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Trinidad: Police commissioner, community leader in peace talks after fatal shootings

By Mark Bassant

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Cedric “Burkie” Burke (Nicole Drayton photo)

(TRINIDAD GUARDIAN) — “I think the Mus­lim who is re­al Mus­lim in this coun­try not at war, and who is re­al Rasta­far­i­an is not at war. This is a bunch of clowns with guns.”

That was the re­sponse of com­mu­ni­ty leader Cedric “Burkie” Burke to the sup­posed on­go­ing gang war be­tween the Mus­lim and Ras­ta City gangs yes­ter­day, in the wake of the dri­ve-by shoot­ing that took place along Pi­o­neer Dri­ve, Sea Lots, on Sun­day night that left two dead and six oth­ers in­jured. The at­tack was be­lieved to have been a hit on Burke.

Speak­ing frankly to Guardian Me­dia in Sea Lots yes­ter­day, Burke said the time for mourn­ing was lim­it­ed and the com­mu­ni­ty need­ed to pick up the pieces. He con­demned the vi­o­lent act that snuffed out the lives of his friends Rawlye Williams, 37 and ca­lyp­son­ian Patrick “Re­veal­er” Lewis, who were killed af­ter men from a ve­hi­cle opened fire on a group of men play­ing a game of pok­er.

“It is an il­lit­er­ate, un­for­tu­nate sit­u­a­tion. A bunch of cow­ards to at­tack a bunch of nor­mal peo­ple just sit­ting down lim­ing to be at­tacked for no rea­son. Every­body in Trinidad and To­ba­go faces the il­lit­er­a­cy and every­body run and say gang-re­lat­ed and says it is Mus­lim and Ras­ta,” an up­set Burke said.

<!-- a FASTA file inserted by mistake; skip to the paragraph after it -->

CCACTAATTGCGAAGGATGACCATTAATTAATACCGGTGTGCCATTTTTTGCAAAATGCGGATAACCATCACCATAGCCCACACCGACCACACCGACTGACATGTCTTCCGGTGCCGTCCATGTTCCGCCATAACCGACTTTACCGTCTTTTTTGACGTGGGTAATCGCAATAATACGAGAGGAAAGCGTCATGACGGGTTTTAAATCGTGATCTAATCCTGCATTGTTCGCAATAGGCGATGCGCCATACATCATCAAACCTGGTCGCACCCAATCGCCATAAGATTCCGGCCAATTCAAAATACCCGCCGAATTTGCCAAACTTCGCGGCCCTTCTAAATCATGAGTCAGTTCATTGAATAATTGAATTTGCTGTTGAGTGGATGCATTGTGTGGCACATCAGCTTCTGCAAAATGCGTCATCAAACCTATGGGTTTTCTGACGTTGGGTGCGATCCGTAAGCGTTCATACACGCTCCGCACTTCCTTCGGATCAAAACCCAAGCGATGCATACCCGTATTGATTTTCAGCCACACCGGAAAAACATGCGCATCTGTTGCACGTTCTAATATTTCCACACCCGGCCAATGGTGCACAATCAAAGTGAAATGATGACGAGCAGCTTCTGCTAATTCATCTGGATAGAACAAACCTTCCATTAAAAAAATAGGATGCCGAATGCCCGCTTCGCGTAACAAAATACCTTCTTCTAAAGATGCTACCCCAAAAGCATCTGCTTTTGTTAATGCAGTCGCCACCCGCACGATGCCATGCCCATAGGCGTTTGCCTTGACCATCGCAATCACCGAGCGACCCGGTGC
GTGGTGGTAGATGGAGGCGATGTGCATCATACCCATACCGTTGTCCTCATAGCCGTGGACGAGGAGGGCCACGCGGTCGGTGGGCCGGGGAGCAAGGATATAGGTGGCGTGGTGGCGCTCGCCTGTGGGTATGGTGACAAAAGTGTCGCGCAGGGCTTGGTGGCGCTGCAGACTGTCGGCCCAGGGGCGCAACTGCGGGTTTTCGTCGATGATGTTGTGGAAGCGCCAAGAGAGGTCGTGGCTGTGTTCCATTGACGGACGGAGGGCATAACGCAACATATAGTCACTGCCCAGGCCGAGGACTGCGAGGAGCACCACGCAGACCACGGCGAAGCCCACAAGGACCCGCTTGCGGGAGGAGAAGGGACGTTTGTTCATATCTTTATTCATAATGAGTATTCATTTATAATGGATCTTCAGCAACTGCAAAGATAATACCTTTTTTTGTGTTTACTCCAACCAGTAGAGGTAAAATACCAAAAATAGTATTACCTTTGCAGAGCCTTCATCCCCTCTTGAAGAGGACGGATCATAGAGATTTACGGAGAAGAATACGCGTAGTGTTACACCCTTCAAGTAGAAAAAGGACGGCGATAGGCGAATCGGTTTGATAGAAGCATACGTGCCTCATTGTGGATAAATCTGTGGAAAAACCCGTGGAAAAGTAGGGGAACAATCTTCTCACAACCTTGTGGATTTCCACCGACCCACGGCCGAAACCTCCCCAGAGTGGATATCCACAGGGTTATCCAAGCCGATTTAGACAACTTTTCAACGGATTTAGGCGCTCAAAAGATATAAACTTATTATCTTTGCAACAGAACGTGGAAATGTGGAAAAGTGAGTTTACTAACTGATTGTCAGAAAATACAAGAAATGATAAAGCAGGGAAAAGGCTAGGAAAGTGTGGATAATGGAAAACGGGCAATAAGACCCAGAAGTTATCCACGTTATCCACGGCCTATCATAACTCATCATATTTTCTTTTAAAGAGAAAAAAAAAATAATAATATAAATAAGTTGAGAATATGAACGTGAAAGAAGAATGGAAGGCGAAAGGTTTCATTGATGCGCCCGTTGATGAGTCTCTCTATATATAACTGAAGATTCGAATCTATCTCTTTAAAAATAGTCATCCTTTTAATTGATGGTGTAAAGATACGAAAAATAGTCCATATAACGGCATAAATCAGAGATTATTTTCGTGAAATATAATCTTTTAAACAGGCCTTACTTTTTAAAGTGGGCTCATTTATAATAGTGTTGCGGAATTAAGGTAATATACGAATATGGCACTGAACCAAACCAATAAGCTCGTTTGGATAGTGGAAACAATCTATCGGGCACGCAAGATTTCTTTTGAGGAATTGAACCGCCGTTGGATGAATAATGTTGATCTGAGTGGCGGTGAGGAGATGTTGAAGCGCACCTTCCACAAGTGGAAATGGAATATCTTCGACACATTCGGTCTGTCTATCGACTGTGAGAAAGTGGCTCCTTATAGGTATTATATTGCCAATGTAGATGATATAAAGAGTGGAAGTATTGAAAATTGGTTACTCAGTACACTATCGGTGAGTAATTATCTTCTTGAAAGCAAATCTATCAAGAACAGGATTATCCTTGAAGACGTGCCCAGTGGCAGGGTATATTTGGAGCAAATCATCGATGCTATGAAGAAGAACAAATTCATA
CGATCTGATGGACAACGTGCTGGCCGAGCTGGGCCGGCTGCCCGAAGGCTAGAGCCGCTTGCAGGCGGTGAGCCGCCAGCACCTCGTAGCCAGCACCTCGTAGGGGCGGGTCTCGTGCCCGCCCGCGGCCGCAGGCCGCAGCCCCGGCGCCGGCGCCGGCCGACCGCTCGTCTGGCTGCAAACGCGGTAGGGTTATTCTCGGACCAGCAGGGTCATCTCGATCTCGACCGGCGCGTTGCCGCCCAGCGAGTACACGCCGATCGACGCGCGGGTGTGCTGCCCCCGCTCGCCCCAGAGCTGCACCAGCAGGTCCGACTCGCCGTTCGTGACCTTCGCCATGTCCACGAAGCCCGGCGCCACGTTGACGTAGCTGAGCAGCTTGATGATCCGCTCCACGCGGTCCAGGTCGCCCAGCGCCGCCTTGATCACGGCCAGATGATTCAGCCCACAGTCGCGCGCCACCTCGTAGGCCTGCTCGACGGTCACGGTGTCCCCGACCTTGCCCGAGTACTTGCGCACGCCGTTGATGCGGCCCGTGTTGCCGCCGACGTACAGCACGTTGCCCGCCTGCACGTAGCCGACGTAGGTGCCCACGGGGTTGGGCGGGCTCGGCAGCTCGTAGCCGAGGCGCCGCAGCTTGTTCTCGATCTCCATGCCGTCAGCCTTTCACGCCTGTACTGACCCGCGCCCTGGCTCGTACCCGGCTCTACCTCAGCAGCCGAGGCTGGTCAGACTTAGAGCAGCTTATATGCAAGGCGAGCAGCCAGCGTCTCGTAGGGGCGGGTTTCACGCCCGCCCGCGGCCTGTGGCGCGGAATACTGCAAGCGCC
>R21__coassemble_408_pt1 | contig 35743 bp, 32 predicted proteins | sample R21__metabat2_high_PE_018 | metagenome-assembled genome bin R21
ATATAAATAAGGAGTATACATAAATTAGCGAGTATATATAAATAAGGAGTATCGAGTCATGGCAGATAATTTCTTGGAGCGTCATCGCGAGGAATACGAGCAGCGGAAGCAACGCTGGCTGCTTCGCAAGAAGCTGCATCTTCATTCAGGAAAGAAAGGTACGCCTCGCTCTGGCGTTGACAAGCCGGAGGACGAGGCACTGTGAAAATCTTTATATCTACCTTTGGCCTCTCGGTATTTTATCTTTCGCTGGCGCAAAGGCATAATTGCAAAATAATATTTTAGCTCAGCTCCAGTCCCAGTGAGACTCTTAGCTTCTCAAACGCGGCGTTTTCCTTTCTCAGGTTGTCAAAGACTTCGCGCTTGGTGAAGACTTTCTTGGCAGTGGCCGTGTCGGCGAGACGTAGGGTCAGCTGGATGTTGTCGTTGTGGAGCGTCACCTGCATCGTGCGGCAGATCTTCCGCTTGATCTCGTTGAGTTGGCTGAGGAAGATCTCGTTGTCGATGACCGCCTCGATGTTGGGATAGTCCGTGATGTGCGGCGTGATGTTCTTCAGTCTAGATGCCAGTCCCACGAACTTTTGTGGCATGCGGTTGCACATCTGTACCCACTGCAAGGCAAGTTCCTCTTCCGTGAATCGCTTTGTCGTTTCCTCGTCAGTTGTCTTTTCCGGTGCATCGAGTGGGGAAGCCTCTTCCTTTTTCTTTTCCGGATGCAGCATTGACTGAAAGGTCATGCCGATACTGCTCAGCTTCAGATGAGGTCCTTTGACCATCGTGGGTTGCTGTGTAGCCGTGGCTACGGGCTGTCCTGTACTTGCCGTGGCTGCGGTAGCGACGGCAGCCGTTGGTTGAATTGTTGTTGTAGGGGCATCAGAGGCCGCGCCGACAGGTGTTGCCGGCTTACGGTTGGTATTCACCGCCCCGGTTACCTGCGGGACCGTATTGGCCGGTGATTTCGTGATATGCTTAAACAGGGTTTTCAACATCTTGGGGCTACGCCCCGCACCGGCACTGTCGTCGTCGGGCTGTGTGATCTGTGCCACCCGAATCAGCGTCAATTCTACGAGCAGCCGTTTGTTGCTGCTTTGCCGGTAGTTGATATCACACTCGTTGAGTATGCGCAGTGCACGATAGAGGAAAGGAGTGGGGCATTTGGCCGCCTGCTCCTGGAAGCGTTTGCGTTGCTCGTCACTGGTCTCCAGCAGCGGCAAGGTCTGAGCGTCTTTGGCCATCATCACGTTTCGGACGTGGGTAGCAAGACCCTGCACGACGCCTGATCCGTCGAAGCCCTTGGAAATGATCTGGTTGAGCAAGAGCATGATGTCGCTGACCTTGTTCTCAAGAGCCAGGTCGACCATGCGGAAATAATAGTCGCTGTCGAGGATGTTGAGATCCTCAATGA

Three days af­ter the shoot­ing, with fu­ner­al arrange­ments still be­ing fi­nalised, an un­easy calm has re­turned to the streets of Sea Lots.

Burke, how­ev­er, dis­missed ru­mours that the at­tack was a di­rect mes­sage to him and said it had not fazed him.

“It takes much more than that for me to be afraid. I was in my house and it had an earth­quake, the hard­est earth­quake I feel and no­body could con­trol that. So if you have to be afraid, you have to be afraid it will have an earth­quake or a storm or you get in an ac­ci­dent. So I don’t live afraid, so things like that will nev­er get me to be afraid.”

Guardian Me­dia was in­formed that Com­mis­sion­er of Po­lice Gary Grif­fith vis­it­ed Burke in the area on Tues­day night and urged him to keep the peace. Burke yes­ter­day con­firmed he spoke to the Com­mis­sion­er.

“We had a brief con­ver­sa­tion and he gave us a form of com­fort by let­ting us know he un­der­stands it wasn’t our fault and we were not the one who at­tacked. He gave us the as­sur­ance that the po­lice pres­ence in the com­mu­ni­ty was not meant to be in­tim­i­dat­ing or ha­rass­ing us, but for our pro­tec­tion and for when we were hav­ing the wake,” Burke said.

“Af­ter talk­ing to him we know he is fac­ing chal­lenges. He was sim­ple and sound­ed gen­uine. He didn’t add salt to our wounds.”

Al­so con­tact­ed yes­ter­day, Grif­fith con­firmed that he had spo­ken to Burke and an­oth­er com­mu­ni­ty leader in the Port-of-Spain area on the same night and cau­tioned both to keep the peace.

This article was posted in its entirety as received by This media house does not correct any spelling or grammatical error within press releases and commentaries. The views expressed therein are not necessarily those of, its sponsors or advertisers.

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